Respondents wrote the numeral 1 next to the statement representing their greatest challenge, the numeral 2 next to the statement representing their next greatest challenge, and so forth through the numeral 5. (See Appendix) The twenty statements, defined as challenges, were derived from the literature on content area reading. An extensive review of the literature Secondary Teaclher Literacy Clhallenges 7 resulted in identifying twenty challenges, however, these may not represent all possible factors and they may not represent factors that teachers would have included if they were to construct the questionnaire.

A space was provided for teachers entitled “other” for their convenience in identifying additional factors that pose as challenges. Since no specific theory was identified to serve as a foundation for the selection of factors, they represent an eclectic representation. Additionally, the factors were not defined on the questionnaire, indicating that a singular definition cannot be assumed and that the factors may represent multiple meanings in the field. The second question invited the teachers to respond openly to the question, “What do you believe will help to diminish these challenges for current and/or future high school teachers?

” Findings Percentages were used to report the data on the high school teachers’ perceptions about the factors that challenge them most in helping their students to achieve literacy in their subject area. Table 1. Percentage Responses of Factors that Represent the Greatest Literacy Challenges Factors Percent 1 2 3 4 5 Total Assessment of student learning 2 1 1 2 2 8 Classroom environment 1 2 – 1 2 6 Classsize 4 4 6 8 5 27 Cultural and language diversity – 1 – 1 – 2 among students Curriculum – 1 2_ 1A _3 7. 8 Reading Horizons, 2004, 45, (1) Factors Percent 1 2 3 4 5 Total Helping students to construct.

meaning from text Helping students interpret graphics in text Helping students to learn and use critical thinking skills Helping students to locate and organize information Helping students to understand concepts and vocabulary Homework issues Integrating technology for teaching and learning Selecting materials for teaching and learning Organizing and managing the classroom for learning State/district/school standards for students Struggling readers Student motivation/interest/attitudes 3 6 6 7 7 1 1 – 3 2 16 8 12 11 12 1 5 5 4 3 8 3 6 11 12 5 8 10 6 7 1 5 2 1 3 – – 1 – 4 1 2 – 2 3 1 1 1 1 2 9 9 8 8 8.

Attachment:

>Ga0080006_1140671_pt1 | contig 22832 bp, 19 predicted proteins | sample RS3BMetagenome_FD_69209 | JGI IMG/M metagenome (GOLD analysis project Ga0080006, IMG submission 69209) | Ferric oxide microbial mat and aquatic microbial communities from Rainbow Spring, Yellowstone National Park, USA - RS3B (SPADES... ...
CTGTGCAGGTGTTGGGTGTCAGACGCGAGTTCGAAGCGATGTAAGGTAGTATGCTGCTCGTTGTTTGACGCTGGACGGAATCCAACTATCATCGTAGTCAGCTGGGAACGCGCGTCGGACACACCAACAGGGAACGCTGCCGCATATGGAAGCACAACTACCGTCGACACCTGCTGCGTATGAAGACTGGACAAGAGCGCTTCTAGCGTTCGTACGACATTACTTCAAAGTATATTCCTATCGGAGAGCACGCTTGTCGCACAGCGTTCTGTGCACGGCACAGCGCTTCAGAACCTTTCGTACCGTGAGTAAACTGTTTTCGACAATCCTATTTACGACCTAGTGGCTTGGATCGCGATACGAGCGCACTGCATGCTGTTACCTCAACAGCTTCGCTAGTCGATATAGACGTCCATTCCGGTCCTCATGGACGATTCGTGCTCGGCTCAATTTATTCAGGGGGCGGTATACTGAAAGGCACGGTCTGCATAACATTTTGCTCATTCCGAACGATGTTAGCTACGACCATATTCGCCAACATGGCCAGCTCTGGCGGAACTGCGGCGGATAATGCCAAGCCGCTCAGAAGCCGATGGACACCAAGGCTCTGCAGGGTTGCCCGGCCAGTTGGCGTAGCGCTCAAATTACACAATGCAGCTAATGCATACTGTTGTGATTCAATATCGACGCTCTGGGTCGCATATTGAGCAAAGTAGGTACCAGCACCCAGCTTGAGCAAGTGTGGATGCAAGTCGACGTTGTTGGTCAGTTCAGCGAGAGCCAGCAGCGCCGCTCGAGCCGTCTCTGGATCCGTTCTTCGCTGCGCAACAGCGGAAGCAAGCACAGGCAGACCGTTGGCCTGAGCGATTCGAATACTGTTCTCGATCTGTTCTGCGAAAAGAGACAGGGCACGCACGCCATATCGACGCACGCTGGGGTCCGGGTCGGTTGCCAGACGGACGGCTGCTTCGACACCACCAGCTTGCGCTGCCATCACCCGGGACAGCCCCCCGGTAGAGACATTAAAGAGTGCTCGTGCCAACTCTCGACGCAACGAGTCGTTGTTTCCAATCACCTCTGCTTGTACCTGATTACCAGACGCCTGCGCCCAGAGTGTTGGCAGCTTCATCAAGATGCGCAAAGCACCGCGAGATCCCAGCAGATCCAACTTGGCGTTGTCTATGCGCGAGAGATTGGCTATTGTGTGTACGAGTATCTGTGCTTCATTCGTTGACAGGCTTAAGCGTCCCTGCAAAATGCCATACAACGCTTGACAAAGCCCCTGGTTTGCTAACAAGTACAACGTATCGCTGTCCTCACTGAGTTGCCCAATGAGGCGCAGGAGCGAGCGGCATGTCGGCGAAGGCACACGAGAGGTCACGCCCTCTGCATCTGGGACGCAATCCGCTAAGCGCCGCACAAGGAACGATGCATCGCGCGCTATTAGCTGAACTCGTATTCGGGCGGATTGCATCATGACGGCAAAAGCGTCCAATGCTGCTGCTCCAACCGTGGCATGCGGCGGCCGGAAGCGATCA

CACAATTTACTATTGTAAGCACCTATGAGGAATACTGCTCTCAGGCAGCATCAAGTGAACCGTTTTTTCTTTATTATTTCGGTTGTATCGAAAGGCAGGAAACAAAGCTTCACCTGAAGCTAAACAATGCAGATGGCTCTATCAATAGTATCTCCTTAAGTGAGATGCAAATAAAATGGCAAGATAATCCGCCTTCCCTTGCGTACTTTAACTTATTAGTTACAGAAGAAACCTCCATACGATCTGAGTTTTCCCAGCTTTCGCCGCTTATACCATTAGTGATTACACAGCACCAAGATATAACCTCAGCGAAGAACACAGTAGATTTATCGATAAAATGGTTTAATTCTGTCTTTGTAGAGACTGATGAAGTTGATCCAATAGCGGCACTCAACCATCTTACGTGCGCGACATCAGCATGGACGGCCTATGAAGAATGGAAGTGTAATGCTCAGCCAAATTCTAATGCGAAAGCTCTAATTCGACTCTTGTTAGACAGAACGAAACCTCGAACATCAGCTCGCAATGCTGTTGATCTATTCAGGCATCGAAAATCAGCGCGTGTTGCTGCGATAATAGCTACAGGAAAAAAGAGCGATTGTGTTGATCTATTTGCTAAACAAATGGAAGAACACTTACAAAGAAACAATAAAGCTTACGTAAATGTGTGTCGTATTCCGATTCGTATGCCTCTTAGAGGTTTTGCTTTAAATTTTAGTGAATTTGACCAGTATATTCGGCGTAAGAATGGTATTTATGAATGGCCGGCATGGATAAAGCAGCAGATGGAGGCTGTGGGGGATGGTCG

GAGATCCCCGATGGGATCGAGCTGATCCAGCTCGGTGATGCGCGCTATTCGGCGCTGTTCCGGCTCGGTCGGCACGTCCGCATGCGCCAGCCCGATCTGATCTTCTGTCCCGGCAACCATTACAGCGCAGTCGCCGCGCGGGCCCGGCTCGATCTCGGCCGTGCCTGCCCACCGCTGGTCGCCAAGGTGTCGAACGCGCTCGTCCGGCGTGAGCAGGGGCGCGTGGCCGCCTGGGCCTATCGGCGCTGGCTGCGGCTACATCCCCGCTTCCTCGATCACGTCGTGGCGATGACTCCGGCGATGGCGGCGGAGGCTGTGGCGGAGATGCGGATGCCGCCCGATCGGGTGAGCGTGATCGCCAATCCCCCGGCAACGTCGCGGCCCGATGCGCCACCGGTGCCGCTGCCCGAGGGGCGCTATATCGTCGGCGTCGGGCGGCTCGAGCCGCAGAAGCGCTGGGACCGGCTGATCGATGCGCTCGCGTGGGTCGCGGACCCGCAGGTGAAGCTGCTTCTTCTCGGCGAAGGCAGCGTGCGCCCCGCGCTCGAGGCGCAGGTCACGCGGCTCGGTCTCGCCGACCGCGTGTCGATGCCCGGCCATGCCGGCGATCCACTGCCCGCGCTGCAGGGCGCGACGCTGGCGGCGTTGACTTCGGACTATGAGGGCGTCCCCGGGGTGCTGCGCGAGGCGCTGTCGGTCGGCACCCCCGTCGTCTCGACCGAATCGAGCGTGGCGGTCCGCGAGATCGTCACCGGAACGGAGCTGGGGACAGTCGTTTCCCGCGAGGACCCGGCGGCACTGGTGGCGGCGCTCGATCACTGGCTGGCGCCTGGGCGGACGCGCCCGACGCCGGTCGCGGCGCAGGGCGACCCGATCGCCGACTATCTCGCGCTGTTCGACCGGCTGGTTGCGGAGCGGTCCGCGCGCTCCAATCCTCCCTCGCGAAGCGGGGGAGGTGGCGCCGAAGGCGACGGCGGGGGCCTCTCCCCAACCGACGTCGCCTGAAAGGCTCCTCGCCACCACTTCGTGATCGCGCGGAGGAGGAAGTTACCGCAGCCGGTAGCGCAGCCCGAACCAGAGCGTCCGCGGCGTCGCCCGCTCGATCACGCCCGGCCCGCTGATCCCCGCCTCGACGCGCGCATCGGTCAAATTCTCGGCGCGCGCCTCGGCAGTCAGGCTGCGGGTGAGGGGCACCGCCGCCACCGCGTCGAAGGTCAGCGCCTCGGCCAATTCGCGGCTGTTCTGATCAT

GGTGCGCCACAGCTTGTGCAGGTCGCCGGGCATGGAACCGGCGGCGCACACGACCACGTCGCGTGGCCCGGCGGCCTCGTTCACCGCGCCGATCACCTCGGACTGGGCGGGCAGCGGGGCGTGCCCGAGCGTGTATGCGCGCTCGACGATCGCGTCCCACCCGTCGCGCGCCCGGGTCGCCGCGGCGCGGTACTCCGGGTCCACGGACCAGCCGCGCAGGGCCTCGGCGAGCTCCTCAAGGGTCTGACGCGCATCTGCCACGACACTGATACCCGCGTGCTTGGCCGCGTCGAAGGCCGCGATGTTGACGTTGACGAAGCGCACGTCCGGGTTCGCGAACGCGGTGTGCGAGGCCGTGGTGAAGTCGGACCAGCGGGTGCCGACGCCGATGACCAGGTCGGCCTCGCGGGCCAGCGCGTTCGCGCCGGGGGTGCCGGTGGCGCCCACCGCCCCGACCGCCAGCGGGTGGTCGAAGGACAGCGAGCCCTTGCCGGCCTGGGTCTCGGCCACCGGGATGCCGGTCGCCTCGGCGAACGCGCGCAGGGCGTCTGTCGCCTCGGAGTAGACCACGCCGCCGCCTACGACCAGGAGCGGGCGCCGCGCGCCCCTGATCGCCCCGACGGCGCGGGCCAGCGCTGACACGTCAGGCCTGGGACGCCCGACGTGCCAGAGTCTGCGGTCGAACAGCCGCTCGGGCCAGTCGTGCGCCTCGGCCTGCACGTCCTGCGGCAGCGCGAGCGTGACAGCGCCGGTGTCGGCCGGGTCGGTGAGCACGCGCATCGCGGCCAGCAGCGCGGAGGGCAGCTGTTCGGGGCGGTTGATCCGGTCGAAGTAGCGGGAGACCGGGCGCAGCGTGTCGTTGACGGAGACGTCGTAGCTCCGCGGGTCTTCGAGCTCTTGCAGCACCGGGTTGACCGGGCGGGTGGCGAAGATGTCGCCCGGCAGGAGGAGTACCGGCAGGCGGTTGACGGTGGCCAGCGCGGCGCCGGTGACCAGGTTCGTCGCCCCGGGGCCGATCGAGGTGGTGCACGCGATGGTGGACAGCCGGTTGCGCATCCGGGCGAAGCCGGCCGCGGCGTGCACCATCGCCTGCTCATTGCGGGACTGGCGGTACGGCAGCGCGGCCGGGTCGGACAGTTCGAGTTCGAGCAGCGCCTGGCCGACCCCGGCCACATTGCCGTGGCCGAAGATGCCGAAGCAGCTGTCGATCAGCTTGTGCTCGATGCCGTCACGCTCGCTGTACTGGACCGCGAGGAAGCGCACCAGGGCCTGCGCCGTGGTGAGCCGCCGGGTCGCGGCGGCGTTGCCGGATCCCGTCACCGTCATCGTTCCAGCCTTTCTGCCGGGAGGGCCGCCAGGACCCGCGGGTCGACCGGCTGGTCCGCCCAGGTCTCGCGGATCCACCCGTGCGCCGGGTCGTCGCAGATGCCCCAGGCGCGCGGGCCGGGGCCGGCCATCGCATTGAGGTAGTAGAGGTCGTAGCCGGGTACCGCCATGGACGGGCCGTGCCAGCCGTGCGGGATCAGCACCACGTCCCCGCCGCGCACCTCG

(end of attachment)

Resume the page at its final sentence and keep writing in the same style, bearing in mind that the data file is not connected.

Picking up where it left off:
33 17 17 8 7 1 5 5 5 3 19 29 7 59 18 40 36 12 5 8 6 42 82 Students with special needs Secondary Teacher Literacy Chiallenges Factors Percent 1 2 3 4 5 Total Students who lack study skills 11 13 13 13 7 57 Writing skills of students 2 8 5 7 8 30 (A ranking scale, with 1 meaning “greatest challenge,” 2 “next greatest challenge,” and so forth) The top five challenges as reported in Table 1 were: * student motivation, interests, and attitudes (33 percent) o helping students to learn and use critical thinking skills (16 percent) o students who lack study skills (11 percent) o struggling readers (9 percent).

o helping students to understand concepts and vocabulary (8 percent). The least perceived challenges were cultural and language diversity among students (2 percent) and selecting materials for teaching and learning (5 percent). Examining the data of the largest responding groups of content area teachers, English, mathematics, and science, yielded similar findings. All three of these groups identified the same top two challenges as did the total group. The English, mathematics, and science teachers’ third, fourth and fifth rankings were: * English > (3) homework issues > (4) students who lack study skills.

> (5) writing skills of students o Mathematics > (3) students who lack study skills 9 iO Reading Horizons, 2004, 45, (1) > (4) homework issues > (5) helping students to locate and organize information e Science: > (3) students who lack study skills > (4) helping students to understand concepts and vocabulary > (5) helping students to construct meaning from text The teachers were also asked to respond to the following openended question, “What do you believe will help to diminish these challenges for current and/or future high school teachers? ” Seventyseven percent of the teachers wrote responses to this question.

The resppnses were grouped by similar topics from which themes emerged. Table 2 reports the percentages of the most frequently occurring responses to the open-ended question. Table 2. Themes and Percentages of Responses for Confronting the Greatest Challenges Most Frequent Responses by Theme Percent Better basic skills instruction in elementary schools 64 More parent responsibility and support 58 Mandatory inclusion of critical 39 thinking questions on all assessments Study skills classes for incoming students 33 I Iimprove teacher preparation/more methods for 28 secondary teachers.

Greater respect and support from society 20 Practical/useful staff development 11 Secondary TeachterLiteracy Challenges ‘ 11 Most Frequent Responses by Theme Percent Teacher task forces making policy decisions 9 instead of politicians and administrators Complete restructuring of the current traditional 7 education model A center at each high school for struggling readers The most common responses cited by the majority of teachers to confront the greatest challenges (Table 2) were better basic skills instruction in elementary schools (64 percent) and more parent responsibility and support (58 percent).